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The Scrivener: And Here Is The News

…A fifteen-year-old Croydon boy has been suspended by his head since last September because of his long hair..

The inimitable and irrepressible Brian Barratt is irritated and amused by journalistic howlers, and the production of Manglish.

A Stafford clergyman’s housekeeper, who says her ancestors used to eat priests, has received a merit award from the Pope.

You’ve probably read that before. It’s one of many howlers made by journalists over the years. Here’s another classic:

A fifteen-year-old Croydon boy has been suspended by his head since last September because of his long hair.

In those cases, the reporter mangled her or his English, and the sub-editor helped to produce the final Manglish. There are times, however, when a reporter writes good English but doesn’t stick to the facts. Employees of small local newspapers are very good at this.

About 25 years ago, I told a reporter that I was Managing Editor of a publishing company. Now that was a perfectly normal title in the publishing world, which the reporter should have understood. The local paper announced that I was Managing Director. In consequence, I had to make peace with my boss, the real MD.

Only a couple of years back, a local freebie newspaper interviewed me about something or other, in the ‘Local Aged Pensioner Achievement’ sort of category. Well, it wasn’t actually an interview. The young chap didn’t bother to come and see me. He phoned, instead.

Knowing the pitfalls of this situation, I answered his questions very carefully. I then asked him if he understood, and repeated the answer. There were five errors in the published report. Just minor matters, but errors nonetheless. For instance, I’d told him that I wrote for a journal published by the University of New England. That appeared in print as the University of New Zealand. There’s quite a difference, you know.

A paper in a small town in England reported the celebratory event held to commemorate the 60th anniversary of the end of the War (that’s World War II, for younger readers). That’s fine; good for them. But I wondered about such items as these [names have been changed, to protect the innocent]:

Mrs Alice Dibson (54) of Burton and Hannah Browne (60) of The Avenue, Cranthorpe, brought chairs and a picnic….

…Mr and Mrs Jeff Norton, of Geldingham, attended with their friends and neighbours, Mr and Mrs Jim Bartle.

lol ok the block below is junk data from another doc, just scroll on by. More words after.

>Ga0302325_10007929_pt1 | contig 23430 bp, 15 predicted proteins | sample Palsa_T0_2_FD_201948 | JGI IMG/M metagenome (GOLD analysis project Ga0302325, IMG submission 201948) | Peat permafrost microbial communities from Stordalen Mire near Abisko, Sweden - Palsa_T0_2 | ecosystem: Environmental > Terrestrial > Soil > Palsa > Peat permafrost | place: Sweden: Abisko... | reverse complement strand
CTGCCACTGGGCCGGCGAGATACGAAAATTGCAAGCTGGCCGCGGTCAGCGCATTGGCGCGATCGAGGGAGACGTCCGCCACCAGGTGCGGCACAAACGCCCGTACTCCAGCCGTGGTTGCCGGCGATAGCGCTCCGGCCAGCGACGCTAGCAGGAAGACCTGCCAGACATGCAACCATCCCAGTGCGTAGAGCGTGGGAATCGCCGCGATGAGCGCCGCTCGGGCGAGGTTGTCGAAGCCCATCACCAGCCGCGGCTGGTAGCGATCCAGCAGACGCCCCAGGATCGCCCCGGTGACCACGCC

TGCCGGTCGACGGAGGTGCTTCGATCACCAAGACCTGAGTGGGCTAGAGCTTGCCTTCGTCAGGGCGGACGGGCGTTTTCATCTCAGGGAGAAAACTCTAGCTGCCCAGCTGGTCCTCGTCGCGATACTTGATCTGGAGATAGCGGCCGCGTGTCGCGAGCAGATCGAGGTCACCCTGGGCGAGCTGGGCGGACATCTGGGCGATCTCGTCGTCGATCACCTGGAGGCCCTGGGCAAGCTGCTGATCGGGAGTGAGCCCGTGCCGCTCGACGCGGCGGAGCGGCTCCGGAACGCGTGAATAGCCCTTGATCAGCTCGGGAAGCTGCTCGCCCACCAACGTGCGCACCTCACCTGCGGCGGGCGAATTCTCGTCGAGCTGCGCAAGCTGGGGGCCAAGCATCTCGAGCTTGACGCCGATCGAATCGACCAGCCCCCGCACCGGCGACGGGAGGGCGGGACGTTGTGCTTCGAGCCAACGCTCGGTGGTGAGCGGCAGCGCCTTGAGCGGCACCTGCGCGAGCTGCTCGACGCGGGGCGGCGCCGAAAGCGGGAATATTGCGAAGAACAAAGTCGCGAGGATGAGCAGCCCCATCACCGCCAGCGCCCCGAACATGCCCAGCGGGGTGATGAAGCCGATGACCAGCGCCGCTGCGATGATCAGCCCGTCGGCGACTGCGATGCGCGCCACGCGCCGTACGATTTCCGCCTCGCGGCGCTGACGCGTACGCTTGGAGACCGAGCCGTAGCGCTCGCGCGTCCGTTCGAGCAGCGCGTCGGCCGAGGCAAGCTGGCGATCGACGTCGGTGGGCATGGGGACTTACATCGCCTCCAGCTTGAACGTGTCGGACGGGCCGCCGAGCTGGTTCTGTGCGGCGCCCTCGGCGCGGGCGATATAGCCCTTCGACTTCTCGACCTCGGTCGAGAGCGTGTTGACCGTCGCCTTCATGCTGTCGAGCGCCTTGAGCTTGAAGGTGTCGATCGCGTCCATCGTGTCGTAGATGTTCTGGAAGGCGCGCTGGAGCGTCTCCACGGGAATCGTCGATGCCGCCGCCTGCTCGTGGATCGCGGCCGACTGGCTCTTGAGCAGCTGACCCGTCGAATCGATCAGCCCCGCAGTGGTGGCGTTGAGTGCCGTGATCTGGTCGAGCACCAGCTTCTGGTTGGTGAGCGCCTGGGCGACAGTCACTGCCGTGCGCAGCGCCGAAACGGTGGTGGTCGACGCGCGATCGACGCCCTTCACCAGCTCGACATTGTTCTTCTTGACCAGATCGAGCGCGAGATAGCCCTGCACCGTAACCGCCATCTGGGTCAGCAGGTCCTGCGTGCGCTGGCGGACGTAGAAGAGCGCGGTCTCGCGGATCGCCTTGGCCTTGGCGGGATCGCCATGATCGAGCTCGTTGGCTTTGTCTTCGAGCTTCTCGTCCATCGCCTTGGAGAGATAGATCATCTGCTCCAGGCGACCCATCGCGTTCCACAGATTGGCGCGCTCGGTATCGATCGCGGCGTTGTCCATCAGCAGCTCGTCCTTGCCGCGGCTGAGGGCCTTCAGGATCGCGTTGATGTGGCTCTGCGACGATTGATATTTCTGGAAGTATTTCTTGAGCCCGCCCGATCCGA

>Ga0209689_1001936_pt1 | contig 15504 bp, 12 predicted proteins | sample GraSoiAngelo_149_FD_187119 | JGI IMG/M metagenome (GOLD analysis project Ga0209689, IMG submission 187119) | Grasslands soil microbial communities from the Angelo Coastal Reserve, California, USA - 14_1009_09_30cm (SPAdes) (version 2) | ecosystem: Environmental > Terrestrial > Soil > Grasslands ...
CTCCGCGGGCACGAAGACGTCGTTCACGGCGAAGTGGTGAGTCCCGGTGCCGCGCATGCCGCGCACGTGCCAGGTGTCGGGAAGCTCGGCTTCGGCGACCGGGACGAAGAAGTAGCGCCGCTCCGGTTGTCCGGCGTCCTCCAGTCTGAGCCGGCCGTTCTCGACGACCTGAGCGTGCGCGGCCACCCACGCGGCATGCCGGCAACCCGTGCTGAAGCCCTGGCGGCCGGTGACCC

There’s nothing wrong with the grammar, and the facts are probably correct. It’s all very homely, but do we really want to know that Mrs Dibson and her friend brought chairs and a picnic? Isn’t it equally important to know that Mr and Mrs Harold Branston and their son Albert (12) bought their lunch at the kiosk and sat on the grass?

Perhaps journalists and sub-editors, as well as editors, like to think that they’re telling us what we want to know. Maybe there is some sort of policy decision by which they tell us what they think we should know, on their terms. We are at their mercy.

News about the (fictitious) Mrs and Mrs Harold Branston and their son Albert is not, of course, a matter of national security. There are times when events are hidden from us for that reason. There are also times when it just is not allowed to leak out.

Reading again about the housekeeper whose ancestors used to eat priests calls to mind the reports which used to appear in a certain London Sunday newspaper in the 1940s and 50s. Every week, we read about scoutmasters and Protestant parsons who had committed ‘serious offences’ or ‘grave offences’. No further details were given.

Some sort of journalistic seed must have been planted in my young mind. I questioned these reports: Didn’t Roman Catholic priests also commit these serious and grave offences? Well, now we know. The information was suppressed at source.
There are certain things we shouldn’t know about. There are also certain matters which should not be sensationalised. This item wasn’t published in a newspaper; it appeared in a Melbourne Water leaflet. It’s sensational but everyone should definitely know about it:

Sometimes single customers are directly connected to sewers.

Is this a New Age Remedy for gastric problems? Does it hurt? Is disconnection done by qualified surgeons? Does it signify a return to the horrors of the Spanish Inquisition? Are married customers exempt from it? What happens to the unconnected customers?

Verily, the mind boggleth. It just goes to show, you can’t believe everything you read.

© Copyright Brian Barratt


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